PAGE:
Article Text

Download PDFPDF
Radiation exposure benefit of a lead cap in invasive cardiology
  1. E Kuon1,
  2. J Birkel1,
  3. M Schmitt1,
  4. J B Dahm2
  1. 1Department of Cardiology, Klinik Fraenkische Schweiz, Ebermannstadt, Germany
  2. 2Department of Internal Medicine, Ernst Moritz Arndt University, Greifswald, Germany
  1. Correspondence to:
    Dr Eberhard Kuon, Klinik Fraenkische Schweiz, Feuersteinstr 2, D-91320 Ebermannstadt, Germany;


Background: Occupational head exposure to radiation in cardiologists may cause radiation induced cataracts and an increased risk of brain cancer.

Objective: To determine the effectiveness of 0.5 mm lead equivalent caps, not previously used in invasive cardiology, in comparison with a 1.0 mm lead equivalent ceiling mounted lead glass screen.

Design: An anthropomorphic Alderson-Rando phantom was used to represent the patient. Scatter entrance skin air kerma to the operator position (S-ESAK-O) was measured during fluoroscopy for all standard angulations and the S-ESAK-O per dose–area product (DAP) calculated, as applied to the phantom.

Results: Measured mean (SD) left/right anterior oblique angulation ratios of S-ESAK-O without lead devices were 23.1 (10.1), and varied as a function of tube angulation, body height, and angle of incidence. S-ESAK-O/DAP decreased with incremental operator body height by 10 (3)% per 10 cm. A 1.0 mm lead glass shield reduced mean S-ESAK-O/DAP originating from coronary angiography from 1089 (764) to 54 (29) nSv/Gy × cm2. A 0.5 mm lead cap was effective in lowering measured levels to 1.8 (1.1) nSv/Gy × cm2. Both devices together enabled attenuation to 0.5 (0.1) nSv/Gy × cm2. The most advantageous line of vision for protection of the operator’s eyes was ⩾ 60° rightward.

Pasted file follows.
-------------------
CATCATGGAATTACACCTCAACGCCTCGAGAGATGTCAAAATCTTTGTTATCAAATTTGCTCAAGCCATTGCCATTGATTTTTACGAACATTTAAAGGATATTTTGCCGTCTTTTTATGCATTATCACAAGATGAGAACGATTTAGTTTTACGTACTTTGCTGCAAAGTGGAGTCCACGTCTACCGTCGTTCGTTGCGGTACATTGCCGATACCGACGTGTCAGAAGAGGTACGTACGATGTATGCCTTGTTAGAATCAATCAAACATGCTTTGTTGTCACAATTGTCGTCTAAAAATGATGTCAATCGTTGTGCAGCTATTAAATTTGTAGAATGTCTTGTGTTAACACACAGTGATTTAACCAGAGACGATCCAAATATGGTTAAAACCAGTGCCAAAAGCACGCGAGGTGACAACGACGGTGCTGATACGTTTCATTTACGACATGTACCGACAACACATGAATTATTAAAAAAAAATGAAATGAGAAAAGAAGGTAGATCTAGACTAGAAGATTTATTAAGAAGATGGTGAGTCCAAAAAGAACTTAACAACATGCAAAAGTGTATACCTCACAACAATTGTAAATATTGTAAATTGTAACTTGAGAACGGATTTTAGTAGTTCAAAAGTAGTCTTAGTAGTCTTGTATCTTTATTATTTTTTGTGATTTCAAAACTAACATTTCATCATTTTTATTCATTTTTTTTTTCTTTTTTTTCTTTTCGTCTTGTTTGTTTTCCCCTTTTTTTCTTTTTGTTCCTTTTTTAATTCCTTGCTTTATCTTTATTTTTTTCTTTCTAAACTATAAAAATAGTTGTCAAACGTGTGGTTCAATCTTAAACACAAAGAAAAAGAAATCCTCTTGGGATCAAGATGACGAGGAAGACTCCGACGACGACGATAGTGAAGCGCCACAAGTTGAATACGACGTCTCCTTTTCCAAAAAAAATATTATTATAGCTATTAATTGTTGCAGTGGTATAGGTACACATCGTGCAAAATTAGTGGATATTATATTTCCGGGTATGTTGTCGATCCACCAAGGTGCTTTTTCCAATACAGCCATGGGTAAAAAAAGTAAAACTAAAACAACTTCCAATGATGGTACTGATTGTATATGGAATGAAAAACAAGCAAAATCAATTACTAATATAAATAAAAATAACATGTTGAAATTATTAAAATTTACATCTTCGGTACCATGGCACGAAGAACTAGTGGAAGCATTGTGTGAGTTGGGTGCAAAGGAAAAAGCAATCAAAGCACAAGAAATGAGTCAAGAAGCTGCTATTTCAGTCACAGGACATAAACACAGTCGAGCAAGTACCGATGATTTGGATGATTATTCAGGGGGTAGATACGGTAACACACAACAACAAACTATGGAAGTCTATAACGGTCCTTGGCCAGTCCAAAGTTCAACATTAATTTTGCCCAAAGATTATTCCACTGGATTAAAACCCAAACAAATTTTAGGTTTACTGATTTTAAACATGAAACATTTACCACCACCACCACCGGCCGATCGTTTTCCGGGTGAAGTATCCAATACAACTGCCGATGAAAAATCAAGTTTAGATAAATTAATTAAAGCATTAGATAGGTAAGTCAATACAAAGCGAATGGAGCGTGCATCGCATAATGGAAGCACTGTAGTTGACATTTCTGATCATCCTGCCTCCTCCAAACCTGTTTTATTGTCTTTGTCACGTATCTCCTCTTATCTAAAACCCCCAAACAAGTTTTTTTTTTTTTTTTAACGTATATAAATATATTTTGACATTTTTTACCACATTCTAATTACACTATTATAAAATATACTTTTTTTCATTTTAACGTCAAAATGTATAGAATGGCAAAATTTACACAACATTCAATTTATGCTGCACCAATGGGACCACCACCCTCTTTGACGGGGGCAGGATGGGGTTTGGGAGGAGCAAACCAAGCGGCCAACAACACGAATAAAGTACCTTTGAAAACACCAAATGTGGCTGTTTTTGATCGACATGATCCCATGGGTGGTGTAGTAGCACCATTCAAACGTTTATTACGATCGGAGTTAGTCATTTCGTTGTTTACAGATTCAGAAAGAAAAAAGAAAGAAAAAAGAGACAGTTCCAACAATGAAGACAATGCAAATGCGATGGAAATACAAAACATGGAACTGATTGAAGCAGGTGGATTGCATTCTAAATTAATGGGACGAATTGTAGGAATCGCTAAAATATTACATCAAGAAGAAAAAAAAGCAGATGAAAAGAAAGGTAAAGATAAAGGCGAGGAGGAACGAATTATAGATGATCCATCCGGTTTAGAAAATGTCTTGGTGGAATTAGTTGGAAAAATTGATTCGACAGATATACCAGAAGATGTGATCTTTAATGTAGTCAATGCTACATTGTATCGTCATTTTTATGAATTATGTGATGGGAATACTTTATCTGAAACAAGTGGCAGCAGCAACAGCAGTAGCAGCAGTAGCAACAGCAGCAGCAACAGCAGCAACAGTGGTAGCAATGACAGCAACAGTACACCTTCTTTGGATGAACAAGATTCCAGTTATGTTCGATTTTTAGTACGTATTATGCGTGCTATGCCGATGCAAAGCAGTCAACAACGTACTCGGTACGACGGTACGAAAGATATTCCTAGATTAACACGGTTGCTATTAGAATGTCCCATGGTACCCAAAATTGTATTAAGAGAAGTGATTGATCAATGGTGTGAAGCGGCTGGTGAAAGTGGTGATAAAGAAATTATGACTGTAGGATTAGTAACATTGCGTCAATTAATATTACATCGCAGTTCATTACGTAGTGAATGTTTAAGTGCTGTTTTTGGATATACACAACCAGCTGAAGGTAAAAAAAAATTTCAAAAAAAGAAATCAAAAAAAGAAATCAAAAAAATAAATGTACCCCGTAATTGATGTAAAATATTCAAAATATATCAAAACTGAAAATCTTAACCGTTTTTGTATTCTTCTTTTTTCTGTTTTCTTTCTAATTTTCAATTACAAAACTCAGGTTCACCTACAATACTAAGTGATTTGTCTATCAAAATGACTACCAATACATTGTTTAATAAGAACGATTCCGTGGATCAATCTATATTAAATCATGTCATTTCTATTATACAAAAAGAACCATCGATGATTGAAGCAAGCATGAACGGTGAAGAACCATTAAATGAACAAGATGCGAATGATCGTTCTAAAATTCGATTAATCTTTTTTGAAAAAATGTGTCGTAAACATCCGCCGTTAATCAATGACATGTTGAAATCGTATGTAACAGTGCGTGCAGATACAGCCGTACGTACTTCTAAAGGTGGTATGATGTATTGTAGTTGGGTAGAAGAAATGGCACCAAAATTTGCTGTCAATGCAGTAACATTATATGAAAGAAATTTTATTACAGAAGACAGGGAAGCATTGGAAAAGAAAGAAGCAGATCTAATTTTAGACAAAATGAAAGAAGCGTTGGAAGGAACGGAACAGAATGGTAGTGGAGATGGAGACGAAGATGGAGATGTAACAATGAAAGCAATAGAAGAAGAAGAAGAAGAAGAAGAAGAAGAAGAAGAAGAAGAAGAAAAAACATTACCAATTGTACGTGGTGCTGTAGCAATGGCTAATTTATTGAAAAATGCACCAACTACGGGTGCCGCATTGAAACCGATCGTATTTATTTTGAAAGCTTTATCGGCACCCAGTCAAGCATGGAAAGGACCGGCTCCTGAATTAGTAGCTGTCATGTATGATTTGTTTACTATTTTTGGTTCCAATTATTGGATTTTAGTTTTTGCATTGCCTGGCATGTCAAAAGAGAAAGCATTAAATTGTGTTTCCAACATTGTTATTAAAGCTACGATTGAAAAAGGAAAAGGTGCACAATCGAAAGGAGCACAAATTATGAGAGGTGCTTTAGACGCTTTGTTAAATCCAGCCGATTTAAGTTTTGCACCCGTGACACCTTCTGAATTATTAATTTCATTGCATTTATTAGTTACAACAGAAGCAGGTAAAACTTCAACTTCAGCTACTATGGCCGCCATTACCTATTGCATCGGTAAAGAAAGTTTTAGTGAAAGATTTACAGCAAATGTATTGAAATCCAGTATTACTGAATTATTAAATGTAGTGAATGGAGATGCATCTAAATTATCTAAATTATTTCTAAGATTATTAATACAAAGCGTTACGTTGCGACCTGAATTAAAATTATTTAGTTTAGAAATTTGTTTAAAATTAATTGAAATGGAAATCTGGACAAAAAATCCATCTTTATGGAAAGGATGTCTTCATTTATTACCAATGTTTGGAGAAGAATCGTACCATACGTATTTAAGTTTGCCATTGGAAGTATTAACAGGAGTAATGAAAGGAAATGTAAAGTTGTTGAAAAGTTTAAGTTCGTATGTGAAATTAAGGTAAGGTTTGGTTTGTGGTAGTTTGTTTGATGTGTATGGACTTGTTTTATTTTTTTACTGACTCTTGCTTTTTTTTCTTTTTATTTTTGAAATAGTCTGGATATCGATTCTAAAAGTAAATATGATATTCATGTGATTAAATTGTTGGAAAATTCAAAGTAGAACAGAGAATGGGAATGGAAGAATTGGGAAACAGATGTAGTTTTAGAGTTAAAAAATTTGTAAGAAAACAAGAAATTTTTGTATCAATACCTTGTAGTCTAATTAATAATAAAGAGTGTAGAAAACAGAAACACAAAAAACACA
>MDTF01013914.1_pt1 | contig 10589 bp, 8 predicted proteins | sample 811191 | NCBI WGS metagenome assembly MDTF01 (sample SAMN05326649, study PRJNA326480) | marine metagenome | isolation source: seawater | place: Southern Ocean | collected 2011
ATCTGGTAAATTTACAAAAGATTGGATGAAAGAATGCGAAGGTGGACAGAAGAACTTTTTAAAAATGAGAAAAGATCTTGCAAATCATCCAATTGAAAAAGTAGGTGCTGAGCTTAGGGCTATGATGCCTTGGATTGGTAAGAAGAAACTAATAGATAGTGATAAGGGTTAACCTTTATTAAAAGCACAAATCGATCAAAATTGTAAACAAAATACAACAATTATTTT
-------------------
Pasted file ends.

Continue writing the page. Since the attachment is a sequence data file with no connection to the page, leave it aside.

Conclusions: Use of 0.5 mm lead caps proved highly effective, attenuating S-ESAK-O to 2.7 (2.0) × 10−3 of baseline, and to 1.2 (1.4) × 10−3 of baseline where there was an additional 1.0 mm lead glass shield. These results could vary according to the x ray systems used, catheterisation protocols, and correct use of radiation protection devices.

  • dosimetry
  • radiation safety
  • radiation exposure
  • DAP, dose–area product
  • ESAK, entrance skin air kerma
  • ESD, entrance skin dose
  • LAO, left anterior oblique
  • PA, posterior-anterior
  • RAO, right anterior oblique
  • S-ESAK-O, scatter entrance skin air kerma to the operator position

Statistics from

Request Permissions

If you wish to reuse any or all of this article please use the link below which will take you to the Copyright Clearance Center’s RightsLink service. You will be able to get a quick price and instant permission to reuse the content in many different ways.